Murderlust seems to have come at a time when things were changing from the fictional to the biographical in the serial killer microgenre. It would have been difficult to get away with too much realism before then, which I suspect is why Henry is considered such a watershed moment. Something happened in 1984-6 that hardened the American psyche, and that sort of callousness wasn’t so shocking anymore.
One of the things that distinguishes the pre-biographical era is its combination of the ridiculous and sinister and Murderlust is no different. In fact it actually has a lot in common with Bill Lustig’s Maniac (1981), and not just in that respect. Intentionally or otherwise, Joe Spinell’s Frank Zito was both a psychotic murderer, natty photography critic and affectionate boyfriend. But he was above all over the top.

In Murderlust Steve Belmont is pretty much the same , but his overarching problems are stupidity and religion. He manages to stain a borrowed necktie before even putting it on but easily forges a masters degree in psychology to land a job as the director of his churches teen crisis center. Steve is fundamentally unsettling but the character is portrayed with a sort of pitiful slovenly loserishness that comes across mildly comedic. The guy is literally beer swilling trailer trash and can’t hold down a job or pay his rent but functions as the church's highly respected Sunday school teacher. This dichotomy captures the irony of horror films for me; Steve does unpleasant things, but otherwise the guy is a bumbling laughable idiot. Even the direction and script treat the subject as a sinister joke, and while I’m not compelled to sympathize, I can’t help but chuckle, and I can appreciate it because of it's hyperbole.

Murderlust is a movie that I bought for the same reason I became obsessed with VHS tapes in the first place: I saw the cover art and had to have it. The artist responsible is Roger Loveless who went on to do young adult mystery book covers and Dungeons and Dragons artwork (right) before turning to religion and “inspirational” artwork as it is called on his website. I can’t find any other movie related art to his credit, and needless to say, the Murderlust cover is not featured on his website. Although disturbing, like the movie itself the cover is rendered too intentionally, in a way that lends it a surreal, posed quality that pretty much makes my point all over again.

19 December 2009

Guerrillero Del Norte

Mexico - 1983
Director - Francisco Guerrero

 It seems a bit crass to lable this a Western since traditionally that is a genre particular to the U.S. cultural experience. But I'm doing it anyway because of the theme, and because I've included the country of origin. There are lots of Mexican films that are not "westerns" in the gringo sense.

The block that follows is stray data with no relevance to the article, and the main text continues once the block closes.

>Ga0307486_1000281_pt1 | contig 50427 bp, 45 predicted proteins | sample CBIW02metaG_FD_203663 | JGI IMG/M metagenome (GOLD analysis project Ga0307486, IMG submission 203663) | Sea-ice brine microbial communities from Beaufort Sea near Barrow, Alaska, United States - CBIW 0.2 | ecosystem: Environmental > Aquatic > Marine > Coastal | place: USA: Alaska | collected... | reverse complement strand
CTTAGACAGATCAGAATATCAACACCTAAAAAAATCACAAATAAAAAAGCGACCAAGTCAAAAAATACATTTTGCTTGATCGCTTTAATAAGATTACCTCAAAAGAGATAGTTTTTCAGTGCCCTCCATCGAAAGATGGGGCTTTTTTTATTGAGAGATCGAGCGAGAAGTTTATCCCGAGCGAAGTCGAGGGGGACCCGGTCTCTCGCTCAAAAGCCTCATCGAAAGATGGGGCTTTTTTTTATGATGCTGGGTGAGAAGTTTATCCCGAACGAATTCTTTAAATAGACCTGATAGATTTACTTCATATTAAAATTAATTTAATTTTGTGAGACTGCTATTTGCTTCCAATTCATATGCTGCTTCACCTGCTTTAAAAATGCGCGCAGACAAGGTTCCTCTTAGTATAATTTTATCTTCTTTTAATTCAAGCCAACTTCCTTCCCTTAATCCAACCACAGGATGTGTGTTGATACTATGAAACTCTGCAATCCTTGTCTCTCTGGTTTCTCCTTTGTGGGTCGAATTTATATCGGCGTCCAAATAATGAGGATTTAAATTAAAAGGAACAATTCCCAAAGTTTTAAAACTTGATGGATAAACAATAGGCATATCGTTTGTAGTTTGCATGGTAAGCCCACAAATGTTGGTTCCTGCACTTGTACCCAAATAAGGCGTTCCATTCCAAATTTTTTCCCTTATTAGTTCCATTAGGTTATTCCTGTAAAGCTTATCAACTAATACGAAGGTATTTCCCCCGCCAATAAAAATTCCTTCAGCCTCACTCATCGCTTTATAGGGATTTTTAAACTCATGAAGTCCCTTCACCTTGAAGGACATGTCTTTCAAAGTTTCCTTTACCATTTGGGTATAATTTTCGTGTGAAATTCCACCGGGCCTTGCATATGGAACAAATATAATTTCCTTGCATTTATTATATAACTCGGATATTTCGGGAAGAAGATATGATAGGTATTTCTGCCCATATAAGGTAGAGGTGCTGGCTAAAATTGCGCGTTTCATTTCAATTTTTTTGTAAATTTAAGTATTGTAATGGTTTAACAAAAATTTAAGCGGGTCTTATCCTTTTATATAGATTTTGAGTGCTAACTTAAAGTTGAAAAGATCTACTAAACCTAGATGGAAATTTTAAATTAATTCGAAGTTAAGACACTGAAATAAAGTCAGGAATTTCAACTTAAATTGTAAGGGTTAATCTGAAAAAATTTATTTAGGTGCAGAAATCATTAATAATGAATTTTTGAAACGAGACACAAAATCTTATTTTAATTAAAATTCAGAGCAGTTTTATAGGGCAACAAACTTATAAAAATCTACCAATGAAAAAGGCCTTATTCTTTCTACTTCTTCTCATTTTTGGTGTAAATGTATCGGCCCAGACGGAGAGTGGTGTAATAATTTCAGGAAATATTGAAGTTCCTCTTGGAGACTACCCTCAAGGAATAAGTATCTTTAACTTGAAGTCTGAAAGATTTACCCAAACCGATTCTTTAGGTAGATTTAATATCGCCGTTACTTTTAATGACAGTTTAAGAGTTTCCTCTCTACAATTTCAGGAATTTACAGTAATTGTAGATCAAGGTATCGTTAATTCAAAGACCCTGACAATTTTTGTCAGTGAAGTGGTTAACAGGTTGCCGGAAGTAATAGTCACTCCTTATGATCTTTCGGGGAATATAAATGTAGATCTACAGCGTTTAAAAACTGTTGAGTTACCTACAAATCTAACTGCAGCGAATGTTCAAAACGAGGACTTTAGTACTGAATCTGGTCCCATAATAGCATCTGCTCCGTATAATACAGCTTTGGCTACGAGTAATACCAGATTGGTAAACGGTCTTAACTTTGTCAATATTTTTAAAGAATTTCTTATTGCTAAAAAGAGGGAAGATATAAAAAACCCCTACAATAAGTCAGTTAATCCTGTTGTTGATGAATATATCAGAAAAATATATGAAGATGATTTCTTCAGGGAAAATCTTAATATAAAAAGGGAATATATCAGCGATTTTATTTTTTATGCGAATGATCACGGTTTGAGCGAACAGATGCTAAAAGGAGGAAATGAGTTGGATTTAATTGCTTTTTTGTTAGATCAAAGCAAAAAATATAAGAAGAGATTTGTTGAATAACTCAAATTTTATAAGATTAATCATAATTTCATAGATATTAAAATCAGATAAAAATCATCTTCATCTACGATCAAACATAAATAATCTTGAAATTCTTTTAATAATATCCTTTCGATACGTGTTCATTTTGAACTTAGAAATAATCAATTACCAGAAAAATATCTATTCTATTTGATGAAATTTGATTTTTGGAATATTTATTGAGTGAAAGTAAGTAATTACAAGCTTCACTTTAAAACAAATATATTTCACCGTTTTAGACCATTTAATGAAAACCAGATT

17 December 2009

From Hell to Victory

Italy – 1979
Director – Umberto Lenzi (as Hank Milestone)
United American Video Corporation, 1990, VHS
Run Time – 1 hour, 42 minutes

In history classrooms and textbooks around the world, you’ll likely find a standard narrative regarding the Second World War. Typically the stories would have you believe that there was a concerted effort by a few evil imperialists to take over the world. Against these were arrayed a fragile alliance of freedom loving peoples who, with a great deal of cautious strategy and careful planning bought a narrow victory for the cause of freedom. A very grandiose and inspiring tale to be sure, but sadly inaccurate.

Through Umberto Lenzi the true saga of World War Two can at last be told. But his is not the standard tale of triumph snatched from the jaws of global fascist conspiracy. Lenzi employs a unique documentary style, utilizing randomly selected archival footage to lend his picture a blurry realism, and jumping deftly between his own dramatized material and footage never before seen outside the context of its original movie. Rather, he loosely describes a series of boring and unconnected local skirmishes which might have coincidentally happened around the same time. Eisenhower, Stalin and Hitler were only shuffling about with little direction, but Lenzi admirably captures that confusing mess and transfers it to the screen with such accuracy it astounds.